Regularly analyze customer interactions and feedback to refine your custom chatbot’s responses and improve the overall support experience.


In the quest to build customer trust, both chatbots and live chat support have their roles to play. Customizable Chatbots offer efficiency, consistency, and round-the-clock availability, while live chat support provides the human touch, empathy, and adaptability. The key is to strike the right balance, leveraging the strengths of each to create a credible and trustworthy customer support experience. By understanding the unique advantages and disadvantages of both options, businesses can make informed decisions to enhance customer trust and satisfaction in the digital era.

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The Rise in Retail Media Networks



A shopping cart holding the Amazon logo to represent the rise in retail media network advertising.

As LL Cool J might say, “Don’t call it a comeback. It’s been here for years.”

Paid advertising is alive and growing faster in different forms than any other marketing method.

Magna, a media research firm, and GroupM, a media agency, wrapped the year with their ad industry predictions – expect big growth for digital advertising in 2024, especially with the pending US presidential political season.

But the bigger, more unexpected news comes from the rise in retail media networks – a relative newcomer in the industry.

Watch CMI’s chief strategy advisor Robert Rose explain how these trends could affect marketers or keep reading for his thoughts:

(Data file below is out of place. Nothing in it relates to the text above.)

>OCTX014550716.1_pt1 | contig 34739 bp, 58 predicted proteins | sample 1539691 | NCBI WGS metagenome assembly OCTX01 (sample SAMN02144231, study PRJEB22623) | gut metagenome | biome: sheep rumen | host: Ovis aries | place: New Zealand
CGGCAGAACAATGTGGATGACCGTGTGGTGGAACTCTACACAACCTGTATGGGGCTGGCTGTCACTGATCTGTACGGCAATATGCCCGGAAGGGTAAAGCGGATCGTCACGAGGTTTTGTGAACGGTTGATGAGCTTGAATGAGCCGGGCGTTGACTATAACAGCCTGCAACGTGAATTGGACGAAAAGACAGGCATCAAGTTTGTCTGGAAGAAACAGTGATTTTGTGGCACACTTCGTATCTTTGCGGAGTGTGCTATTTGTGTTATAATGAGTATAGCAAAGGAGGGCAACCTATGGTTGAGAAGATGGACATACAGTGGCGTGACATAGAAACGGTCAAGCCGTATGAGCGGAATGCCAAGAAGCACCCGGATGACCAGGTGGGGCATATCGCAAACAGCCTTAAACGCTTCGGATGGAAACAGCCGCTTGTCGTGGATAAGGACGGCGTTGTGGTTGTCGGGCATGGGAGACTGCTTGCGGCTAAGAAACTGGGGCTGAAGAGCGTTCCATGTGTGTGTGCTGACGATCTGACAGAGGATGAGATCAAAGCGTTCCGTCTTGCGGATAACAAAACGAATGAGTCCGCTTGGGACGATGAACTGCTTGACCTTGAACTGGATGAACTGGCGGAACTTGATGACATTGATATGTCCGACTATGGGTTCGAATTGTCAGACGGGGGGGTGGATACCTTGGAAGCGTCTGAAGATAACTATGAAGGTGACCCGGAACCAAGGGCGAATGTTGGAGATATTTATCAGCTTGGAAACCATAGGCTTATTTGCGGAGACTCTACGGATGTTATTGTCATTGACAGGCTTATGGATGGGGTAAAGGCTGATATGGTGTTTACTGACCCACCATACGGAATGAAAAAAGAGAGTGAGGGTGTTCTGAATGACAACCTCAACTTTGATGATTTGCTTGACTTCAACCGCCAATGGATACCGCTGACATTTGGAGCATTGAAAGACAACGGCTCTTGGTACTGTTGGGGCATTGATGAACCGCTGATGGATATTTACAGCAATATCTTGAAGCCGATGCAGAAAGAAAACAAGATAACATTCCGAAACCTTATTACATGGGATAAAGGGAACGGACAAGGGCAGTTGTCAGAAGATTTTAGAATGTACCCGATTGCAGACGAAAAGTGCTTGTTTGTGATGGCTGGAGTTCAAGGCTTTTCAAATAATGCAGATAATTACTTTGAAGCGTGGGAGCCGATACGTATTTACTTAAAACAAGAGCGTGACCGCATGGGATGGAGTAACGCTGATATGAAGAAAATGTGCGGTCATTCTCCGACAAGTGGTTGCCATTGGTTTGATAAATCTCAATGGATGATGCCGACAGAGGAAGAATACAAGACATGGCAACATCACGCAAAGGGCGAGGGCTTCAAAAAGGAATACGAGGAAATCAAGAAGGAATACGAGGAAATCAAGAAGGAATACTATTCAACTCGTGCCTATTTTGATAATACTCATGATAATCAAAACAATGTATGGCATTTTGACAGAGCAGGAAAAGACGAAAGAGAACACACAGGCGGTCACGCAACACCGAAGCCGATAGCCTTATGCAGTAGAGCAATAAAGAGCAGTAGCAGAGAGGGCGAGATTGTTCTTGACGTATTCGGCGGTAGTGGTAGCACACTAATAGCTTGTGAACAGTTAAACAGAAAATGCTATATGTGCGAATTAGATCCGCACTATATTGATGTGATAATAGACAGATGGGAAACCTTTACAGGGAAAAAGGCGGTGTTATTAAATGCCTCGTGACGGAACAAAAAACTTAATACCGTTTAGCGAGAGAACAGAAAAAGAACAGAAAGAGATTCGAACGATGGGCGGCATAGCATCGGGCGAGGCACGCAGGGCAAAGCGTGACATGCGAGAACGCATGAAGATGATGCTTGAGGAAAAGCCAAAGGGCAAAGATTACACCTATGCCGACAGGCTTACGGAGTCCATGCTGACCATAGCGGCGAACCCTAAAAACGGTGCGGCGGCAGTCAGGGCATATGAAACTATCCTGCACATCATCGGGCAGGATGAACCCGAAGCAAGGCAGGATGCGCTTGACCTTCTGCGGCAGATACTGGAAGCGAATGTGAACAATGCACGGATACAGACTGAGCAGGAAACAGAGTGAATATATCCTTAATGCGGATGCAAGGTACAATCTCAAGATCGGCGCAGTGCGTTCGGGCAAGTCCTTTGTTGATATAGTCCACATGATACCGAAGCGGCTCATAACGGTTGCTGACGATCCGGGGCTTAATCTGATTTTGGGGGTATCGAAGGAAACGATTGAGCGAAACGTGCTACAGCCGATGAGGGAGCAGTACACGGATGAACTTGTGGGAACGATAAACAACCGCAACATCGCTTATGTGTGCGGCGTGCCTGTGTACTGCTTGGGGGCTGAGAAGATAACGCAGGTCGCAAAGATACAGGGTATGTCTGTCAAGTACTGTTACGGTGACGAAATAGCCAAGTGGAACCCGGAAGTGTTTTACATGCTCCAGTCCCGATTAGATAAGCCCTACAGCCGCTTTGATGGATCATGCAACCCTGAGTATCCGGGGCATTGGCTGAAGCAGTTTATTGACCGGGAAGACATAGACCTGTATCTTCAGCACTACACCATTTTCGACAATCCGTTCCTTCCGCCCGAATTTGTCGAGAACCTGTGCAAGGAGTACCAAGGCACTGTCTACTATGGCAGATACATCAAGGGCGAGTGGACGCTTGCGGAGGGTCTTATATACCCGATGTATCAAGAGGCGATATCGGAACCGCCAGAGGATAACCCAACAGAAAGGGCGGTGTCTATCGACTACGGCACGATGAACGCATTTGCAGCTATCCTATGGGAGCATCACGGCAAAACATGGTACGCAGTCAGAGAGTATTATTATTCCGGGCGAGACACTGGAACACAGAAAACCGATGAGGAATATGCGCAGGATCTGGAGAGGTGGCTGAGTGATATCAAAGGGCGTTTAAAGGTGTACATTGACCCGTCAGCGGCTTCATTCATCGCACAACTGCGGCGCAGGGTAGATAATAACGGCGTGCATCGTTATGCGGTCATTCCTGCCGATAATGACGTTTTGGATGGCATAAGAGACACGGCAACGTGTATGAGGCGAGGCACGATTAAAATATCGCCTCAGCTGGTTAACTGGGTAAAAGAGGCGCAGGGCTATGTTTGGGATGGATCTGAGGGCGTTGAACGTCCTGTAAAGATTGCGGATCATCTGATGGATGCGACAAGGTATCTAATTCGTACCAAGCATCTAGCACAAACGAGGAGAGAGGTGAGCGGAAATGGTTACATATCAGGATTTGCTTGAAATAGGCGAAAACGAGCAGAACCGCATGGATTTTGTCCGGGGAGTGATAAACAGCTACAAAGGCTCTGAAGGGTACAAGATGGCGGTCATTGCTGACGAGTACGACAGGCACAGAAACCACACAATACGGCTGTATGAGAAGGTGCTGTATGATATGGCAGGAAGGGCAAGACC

GroupM expects digital advertising revenue in 2023 to conclude with a 5.8% or $889 billion increase – excluding political advertising. Magna believes ad revenue will tick up 5.5% this year and jump 7.2% in 2024. GroupM and Zenith say 2024 will see a more modest 4.8% growth.

Robert says that the feeling of an ad slump and other predictions of advertising’s demise in the modern economy don’t seem to be coming to pass, as paid advertising not only survived 2023 but will thrive in 2024.

What’s a retail media network?

On to the bigger news – the rise of retail media networks. Retail media networks, the smallest segment in these agencies’ and research firms’ evaluation, will be one of the fastest-growing and truly important digital advertising formats in 2024.

GroupM suggests the $119 billion expected to be spent in the networks this year and should grow by a whopping 8.3% in the coming year.  Magna estimates $124 billion in ad revenue from retail media networks this year.

“Think about this for a moment. Retail media is now almost a quarter of the total spent on search advertising outside of China,” Robert points out.

You’re not alone if you aren’t familiar with retail media networks. A familiar vernacular in the B2C world, especially the consumer-packaged goods industry, retail media networks are an advertising segment you should now pay attention to.

Retail media networks are advertising platforms within the retailer’s network. It’s search advertising on retailers’ online stores. So, for example, if you spend money to advertise against product keywords on Amazon, Walmart, or Instacart, you use a retail media network.

But these ad-buying networks also exist on other digital media properties, from mini-sites to videos to content marketing hubs. They also exist on location through interactive kiosks and in-store screens. New formats are rising every day.

Retail media networks make sense. Retailers take advantage of their knowledge of customers, where and why they shop, and present offers and content relevant to their interests. The retailer uses their content as a media company would, knowing their customers trust them to provide valuable information.

Think about these 2 things in 2024

That brings Robert to two things he wants you to consider for 2024 and beyond. The first is a question: Why should you consider retail media networks for your products or services?